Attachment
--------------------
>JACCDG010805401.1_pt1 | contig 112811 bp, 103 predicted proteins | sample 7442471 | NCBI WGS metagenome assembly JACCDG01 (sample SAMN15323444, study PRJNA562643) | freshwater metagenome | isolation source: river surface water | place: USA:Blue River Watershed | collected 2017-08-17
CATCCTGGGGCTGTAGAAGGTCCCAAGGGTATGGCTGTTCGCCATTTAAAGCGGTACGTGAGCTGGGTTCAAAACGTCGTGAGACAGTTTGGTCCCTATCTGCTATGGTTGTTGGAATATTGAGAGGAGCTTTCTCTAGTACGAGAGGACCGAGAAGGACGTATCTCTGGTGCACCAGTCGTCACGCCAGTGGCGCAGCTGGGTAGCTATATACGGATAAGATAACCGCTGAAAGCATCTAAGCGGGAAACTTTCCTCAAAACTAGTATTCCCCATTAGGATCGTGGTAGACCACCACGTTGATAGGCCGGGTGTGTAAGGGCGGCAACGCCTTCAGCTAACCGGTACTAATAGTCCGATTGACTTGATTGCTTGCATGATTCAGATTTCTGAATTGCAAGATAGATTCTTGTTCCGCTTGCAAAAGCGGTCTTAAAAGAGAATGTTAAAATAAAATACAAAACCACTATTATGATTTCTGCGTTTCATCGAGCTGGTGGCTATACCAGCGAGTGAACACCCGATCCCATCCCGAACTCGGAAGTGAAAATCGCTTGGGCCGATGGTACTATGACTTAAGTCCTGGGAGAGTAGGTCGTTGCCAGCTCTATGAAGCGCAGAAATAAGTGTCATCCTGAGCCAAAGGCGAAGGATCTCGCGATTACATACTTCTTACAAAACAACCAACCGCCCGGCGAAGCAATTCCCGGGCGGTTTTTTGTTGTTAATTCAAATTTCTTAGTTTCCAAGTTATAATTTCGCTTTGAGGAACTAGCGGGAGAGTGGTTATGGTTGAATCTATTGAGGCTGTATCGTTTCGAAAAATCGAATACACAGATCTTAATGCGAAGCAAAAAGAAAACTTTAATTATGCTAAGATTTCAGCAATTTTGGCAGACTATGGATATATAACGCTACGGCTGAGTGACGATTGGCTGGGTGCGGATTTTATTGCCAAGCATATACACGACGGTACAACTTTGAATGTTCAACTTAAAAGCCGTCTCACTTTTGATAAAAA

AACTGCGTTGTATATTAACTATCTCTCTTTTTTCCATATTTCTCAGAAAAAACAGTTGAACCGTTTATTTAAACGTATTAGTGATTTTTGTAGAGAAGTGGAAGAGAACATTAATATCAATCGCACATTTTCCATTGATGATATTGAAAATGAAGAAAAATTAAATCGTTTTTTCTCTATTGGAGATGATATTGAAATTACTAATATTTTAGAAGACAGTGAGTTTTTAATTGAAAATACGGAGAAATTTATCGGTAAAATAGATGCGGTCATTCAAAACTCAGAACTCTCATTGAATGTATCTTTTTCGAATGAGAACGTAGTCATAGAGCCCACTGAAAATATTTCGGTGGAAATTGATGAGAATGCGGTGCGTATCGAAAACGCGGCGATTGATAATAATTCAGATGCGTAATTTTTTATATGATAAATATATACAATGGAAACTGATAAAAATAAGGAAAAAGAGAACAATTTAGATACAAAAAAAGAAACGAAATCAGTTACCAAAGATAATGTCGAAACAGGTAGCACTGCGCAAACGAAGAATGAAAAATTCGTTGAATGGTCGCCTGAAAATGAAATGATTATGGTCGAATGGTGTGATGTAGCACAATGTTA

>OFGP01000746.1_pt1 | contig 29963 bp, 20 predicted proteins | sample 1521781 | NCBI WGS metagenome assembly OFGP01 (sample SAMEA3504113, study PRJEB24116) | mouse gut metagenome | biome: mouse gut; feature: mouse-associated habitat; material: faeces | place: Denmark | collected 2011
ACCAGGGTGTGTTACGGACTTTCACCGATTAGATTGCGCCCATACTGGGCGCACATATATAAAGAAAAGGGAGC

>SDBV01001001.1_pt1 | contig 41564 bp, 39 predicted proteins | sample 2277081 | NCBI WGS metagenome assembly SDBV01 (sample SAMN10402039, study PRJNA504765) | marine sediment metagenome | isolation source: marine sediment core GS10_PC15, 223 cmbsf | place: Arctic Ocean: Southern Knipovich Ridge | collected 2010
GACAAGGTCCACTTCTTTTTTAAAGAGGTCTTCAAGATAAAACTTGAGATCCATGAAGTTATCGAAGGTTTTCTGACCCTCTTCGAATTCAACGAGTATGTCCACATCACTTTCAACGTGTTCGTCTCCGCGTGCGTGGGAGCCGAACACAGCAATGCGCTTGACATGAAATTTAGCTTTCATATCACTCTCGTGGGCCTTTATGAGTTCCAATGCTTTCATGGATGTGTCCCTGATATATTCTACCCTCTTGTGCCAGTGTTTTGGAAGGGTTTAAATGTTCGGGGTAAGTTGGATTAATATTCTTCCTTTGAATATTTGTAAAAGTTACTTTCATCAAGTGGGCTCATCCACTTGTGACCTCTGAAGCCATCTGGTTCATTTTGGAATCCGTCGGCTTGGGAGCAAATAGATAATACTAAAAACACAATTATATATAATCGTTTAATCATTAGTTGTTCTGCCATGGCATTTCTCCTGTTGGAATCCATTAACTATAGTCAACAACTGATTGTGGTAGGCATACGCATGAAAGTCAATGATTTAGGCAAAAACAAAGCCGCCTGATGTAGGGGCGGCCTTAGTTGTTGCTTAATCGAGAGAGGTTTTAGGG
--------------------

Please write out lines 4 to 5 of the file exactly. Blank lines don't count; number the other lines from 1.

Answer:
>OFGP01000746.1_pt1 | contig 29963 bp, 20 predicted proteins | sample 1521781 | NCBI WGS metagenome assembly OFGP01 (sample SAMEA3504113, study PRJEB24116) | mouse gut metagenome | biome: mouse gut; feature: mouse-associated habitat; material: faeces | place: Denmark | collected 2011
ACCAGGGTGTGTTACGGACTTTCACCGATTAGATTGCGCCCATACTGGGCGCACATATATAAAGAAAAGGGAGC